School of Sacred Music at Union Theological Seminary
Union Theological Seminary in New York City, like the Yale Divinity School, had a long tradition of offering musical instruction to its students. Three seminal figures, Henry Sloane Coffin, Union president from 1926 to 1945, Clarence Dickinson, who became professor of church music at Union in 1912, and his wife, Helen Snyder Dickinson, established the School of Sacred Music at Union in 1928. The impact that the graduates of the School had upon American musical and religious life during the middle decades of the last century would be difficult to overestimate. Clarence Dickinson taught both organ and composition, and published collections of music and textbooks; Helen Dickinson taught liturgy, and used the slide collections of New York libraries and museums to show her students how liturgy and architecture worked together in the Christian tradition and in other faiths as well.
Graduates of the School of Sacred Music received the finest professional musical training available, with the musical riches of the city at their feet. The Dickinsons insisted that their students know and respect Western European art and music, and also the best of simpler traditions: the hymns, anthems, and monophonic chant repertories. In addition, musicians were taught the foundations of liturgical history and were required to take a small number of courses in the seminary. Seminary students simultaneously encountered music students through social interaction, in their classes and when performing at common worship services. Church musicians and ministers—lifelong career partners—learned at Union how to understand each other better. In 1945 Hugh Porter became director of the School of Sacred Music; he was succeeded in 1960 by the distinguished organist Robert Baker, who also became the school’s first dean in 1962-63.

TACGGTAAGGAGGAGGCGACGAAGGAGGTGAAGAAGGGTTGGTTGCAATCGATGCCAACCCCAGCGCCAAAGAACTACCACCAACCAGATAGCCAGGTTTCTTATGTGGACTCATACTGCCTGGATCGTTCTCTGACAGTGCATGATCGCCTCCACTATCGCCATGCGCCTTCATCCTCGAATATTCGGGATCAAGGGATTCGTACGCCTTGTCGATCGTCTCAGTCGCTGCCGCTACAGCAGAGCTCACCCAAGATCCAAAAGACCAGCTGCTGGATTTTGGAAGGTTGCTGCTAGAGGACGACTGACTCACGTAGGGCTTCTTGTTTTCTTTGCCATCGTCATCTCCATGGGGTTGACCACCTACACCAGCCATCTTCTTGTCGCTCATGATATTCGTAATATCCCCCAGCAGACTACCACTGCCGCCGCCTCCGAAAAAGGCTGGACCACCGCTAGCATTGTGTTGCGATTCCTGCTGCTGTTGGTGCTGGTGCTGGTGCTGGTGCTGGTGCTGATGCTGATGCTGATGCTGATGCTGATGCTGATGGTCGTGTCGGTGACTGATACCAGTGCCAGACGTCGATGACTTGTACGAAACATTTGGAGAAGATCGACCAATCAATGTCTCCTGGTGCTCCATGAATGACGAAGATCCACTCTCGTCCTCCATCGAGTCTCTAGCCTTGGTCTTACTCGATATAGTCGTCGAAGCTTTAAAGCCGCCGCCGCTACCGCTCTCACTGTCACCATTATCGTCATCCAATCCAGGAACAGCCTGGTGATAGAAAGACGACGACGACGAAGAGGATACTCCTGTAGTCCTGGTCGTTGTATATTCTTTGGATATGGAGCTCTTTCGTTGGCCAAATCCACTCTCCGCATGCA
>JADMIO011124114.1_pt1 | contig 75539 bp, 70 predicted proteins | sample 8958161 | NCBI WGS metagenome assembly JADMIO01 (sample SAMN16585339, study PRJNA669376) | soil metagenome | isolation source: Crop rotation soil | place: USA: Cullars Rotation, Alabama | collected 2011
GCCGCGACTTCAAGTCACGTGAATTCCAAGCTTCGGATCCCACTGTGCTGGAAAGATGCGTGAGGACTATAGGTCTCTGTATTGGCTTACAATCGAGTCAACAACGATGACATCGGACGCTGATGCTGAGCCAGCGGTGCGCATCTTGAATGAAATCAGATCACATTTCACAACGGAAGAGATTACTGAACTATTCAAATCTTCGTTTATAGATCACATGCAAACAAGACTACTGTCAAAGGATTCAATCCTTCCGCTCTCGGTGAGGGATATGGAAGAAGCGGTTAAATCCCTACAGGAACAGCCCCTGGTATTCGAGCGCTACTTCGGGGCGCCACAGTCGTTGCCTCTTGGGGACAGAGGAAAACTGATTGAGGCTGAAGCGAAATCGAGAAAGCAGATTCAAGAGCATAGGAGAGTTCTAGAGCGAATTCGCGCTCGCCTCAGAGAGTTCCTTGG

Their successful experiment in sacred music at Union did not survive the political turmoil of the late 1960s: funding was withdrawn in the early 1970s and the School was closed. Shortly thereafter, in 1973, Professor Baker, together with the music historian Richard French, the seminary chaplain Jeffery Rowthorn, and the administrator Mina Belle Packer, migrated to Yale University to begin a similar venture: the Institute of Sacred Music. The new entity was endowed by Clementine Miller Tangeman, whose husband Robert had been professor of music history at Union before his untimely death in 1964, and by her brother, J. Irwin Miller, a Yale graduate, musician, and patron of the arts. Yale, the leading research university in the Northeast with professional schools of both music and divinity, seemed the ideal place to re-create the concepts and visions of the School of Sacred Music. Yale’s president Kingman Brewster worked with Colin Williams, Dean of the Divinity School, and with the dean of the School of Music, Philip Nelson, to realize that ideal, and in 1974 the Institute’s first students were admitted to Yale.